Vengeance Of Snow


"Vengeance Of A Snow Girl is proof that - with some good writing, a fair budget and lavish set designs - Lo Wei was capable of making solid movies."

- Mighty Peking Man

Vengeance Of Snow (1971)

AKA: A Daughter's Vengeance, Vengeance Of A Snowgirl, Vengeance Of A Snow Girl, Vengeance Of Snow Maid, Vengeance Of Snow Maiden, Daughter Of Vengeance

Director: Lo Wei

Cast: Li Ching, Yueh Hua, Guk Fung (Ku Feng), Tin Fung, Lisa Chiao Chiao, Paul Chang Chung, Wong Chung-Shun, Lee Kwan, Nau Nau, Lo Wei, Hsu Yu, Kok Lee-Yan, Tsang Choh-Lam, Yee Kwan, Nam Wai-Lit, Gam Gwan, Sammo Hung Kam-Bo, Chow Siu-Loi, James Tin Jun, Teddy Yip Wing-Cho, Liu Kei, Simon Chui Yee-Ang

Running Time: 118 min.

Plot: See review below.

Availability: This title is available at


MIGHTY PEKING MAN'S REVIEW: A crippled female assassin (Li Ching) is on a mission of revenge against those who murdered her parents. Her goal is compromised when she falls in love with her target’s son (Tung Wa).

To some, Lo Wei is known as the prolific director who jump started Bruce Lee’s Hong Kong career by directing him in his first two films: The Big Boss and Fist of Fury. To others, Lo Wei is the guy who couldn’t make Jackie Chan a star, no matter what approach he took.

Then there’s others who are aware of Lo Wei’s pre-Golden Harvest/Bruce Lee/Jackie Chan periods. It was supposedly a time when Lo Wei (employed at Shaw Brothers Studios) was at the top of his game, quality-wise.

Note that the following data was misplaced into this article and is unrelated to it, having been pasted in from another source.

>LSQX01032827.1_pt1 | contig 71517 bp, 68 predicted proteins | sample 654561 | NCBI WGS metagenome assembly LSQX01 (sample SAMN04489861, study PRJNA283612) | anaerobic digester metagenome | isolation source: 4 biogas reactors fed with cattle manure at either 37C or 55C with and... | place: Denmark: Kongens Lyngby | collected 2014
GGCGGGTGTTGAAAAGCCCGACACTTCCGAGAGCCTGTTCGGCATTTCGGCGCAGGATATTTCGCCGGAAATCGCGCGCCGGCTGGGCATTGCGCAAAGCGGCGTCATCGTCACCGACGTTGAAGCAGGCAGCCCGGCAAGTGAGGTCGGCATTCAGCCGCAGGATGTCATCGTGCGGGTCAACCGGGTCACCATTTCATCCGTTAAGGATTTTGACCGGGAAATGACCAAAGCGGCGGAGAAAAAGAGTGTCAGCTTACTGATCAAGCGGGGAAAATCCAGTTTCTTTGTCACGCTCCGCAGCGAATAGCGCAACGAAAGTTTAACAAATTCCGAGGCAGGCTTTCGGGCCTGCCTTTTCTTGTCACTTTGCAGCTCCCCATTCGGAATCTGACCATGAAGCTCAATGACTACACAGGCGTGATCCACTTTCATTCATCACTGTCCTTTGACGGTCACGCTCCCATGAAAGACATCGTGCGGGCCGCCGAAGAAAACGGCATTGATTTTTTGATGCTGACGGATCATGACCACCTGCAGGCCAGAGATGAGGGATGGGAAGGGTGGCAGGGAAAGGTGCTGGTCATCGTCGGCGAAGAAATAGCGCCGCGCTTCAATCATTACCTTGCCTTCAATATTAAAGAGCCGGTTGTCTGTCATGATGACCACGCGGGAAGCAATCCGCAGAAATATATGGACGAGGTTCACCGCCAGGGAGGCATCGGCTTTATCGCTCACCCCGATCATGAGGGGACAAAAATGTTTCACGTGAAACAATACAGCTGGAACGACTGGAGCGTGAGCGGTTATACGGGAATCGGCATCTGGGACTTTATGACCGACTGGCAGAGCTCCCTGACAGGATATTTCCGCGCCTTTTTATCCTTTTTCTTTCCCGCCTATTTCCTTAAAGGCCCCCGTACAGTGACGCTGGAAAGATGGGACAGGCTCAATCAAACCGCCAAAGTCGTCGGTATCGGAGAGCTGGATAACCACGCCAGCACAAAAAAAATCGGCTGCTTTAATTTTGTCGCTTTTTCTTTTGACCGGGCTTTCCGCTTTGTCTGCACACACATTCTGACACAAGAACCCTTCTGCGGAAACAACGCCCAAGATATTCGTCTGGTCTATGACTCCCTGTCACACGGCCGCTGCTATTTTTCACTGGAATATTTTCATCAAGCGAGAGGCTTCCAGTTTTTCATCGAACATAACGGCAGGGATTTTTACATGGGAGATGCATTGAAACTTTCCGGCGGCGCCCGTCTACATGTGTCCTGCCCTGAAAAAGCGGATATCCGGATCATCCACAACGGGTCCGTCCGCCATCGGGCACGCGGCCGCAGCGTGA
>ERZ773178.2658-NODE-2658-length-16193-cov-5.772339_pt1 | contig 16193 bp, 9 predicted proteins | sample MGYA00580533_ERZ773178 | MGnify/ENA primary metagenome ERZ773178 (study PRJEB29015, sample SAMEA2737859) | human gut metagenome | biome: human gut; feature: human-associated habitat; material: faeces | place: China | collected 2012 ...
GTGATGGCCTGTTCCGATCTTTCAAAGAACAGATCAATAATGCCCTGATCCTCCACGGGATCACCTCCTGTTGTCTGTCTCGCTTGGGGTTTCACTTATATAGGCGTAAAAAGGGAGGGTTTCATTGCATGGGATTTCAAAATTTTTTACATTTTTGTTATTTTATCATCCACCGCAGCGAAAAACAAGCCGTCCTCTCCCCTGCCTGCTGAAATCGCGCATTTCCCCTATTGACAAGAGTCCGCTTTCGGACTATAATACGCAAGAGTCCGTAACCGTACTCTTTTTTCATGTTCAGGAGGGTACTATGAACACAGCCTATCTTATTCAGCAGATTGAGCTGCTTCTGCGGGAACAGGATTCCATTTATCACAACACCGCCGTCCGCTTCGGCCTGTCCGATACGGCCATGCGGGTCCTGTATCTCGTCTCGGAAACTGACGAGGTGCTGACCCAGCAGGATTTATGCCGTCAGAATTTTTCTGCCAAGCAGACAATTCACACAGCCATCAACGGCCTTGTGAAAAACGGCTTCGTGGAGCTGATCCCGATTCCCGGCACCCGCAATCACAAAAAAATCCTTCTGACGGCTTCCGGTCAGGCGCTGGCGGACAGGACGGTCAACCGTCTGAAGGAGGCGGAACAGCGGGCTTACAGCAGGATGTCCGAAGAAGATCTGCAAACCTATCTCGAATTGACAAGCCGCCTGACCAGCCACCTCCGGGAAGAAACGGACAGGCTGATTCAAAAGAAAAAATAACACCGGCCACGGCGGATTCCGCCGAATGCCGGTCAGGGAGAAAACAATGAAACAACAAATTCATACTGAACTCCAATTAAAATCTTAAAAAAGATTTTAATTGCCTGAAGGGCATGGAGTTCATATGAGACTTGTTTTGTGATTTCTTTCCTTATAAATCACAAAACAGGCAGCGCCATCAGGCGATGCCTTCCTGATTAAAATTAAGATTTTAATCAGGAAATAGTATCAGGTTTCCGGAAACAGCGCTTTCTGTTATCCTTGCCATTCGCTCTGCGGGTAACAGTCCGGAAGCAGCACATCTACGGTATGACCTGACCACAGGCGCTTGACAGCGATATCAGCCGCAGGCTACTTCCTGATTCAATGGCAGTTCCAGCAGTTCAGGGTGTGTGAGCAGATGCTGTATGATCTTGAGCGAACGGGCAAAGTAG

Vengeance Of A Snow Girl is proof that - with some good writing, a fair budget and lavish set designs - Lo Wei was capable of making solid movies.

At times, it doesn’t feel like the fastest paced film, but then again, there’s never a moment where you lose interest. The production values are slick. The choreography and wire work is pleasant, smooth and sleek; especially considering the time the film was made.

As cute as Li Ching is, there's something inexplicably creepy about her playing a vengeful woman who is paralyzed from the waste down. When she’s shown waste up, she glides when she moves. While in combat, she stands still, swinging her arms as she fights off enemies. While she's walking, she limps like a helpless soul. The rest of the time, she's flying around. You can almost think of her as having a bizarre hint of Linda Blair from the Exorcist, of course a more beautiful version.

Co-star Tung Wa is a little less vicious than what I’m used to seeing him as. Though he can hold his own, you won't see him taking on a room full of men, and outdoing them with no problem (ie 12 Gold Medallions). Most of the bloody rampage lies in the hands of Li Ching’s character.

It’s refreshing to see a Chinese film that partially takes place in the snow; not to mention a cheesy, but appreciable, volcano scene, that easily makes us think we’re watching a sci-fi flick for a few minutes. One’s gotta love the “frozen” special effects (probably compliments of Glad® Plastic Wrap).

The bottom line? Compared to something like Lo Wei’s Slaughter In San Francisco, Killer Meteors - or even The Big Boss - Vengeance Of A Snow Girl is quality. I’m not saying it’s a better movie than any of those, but it certainly shows that a lot more hard work was put into it.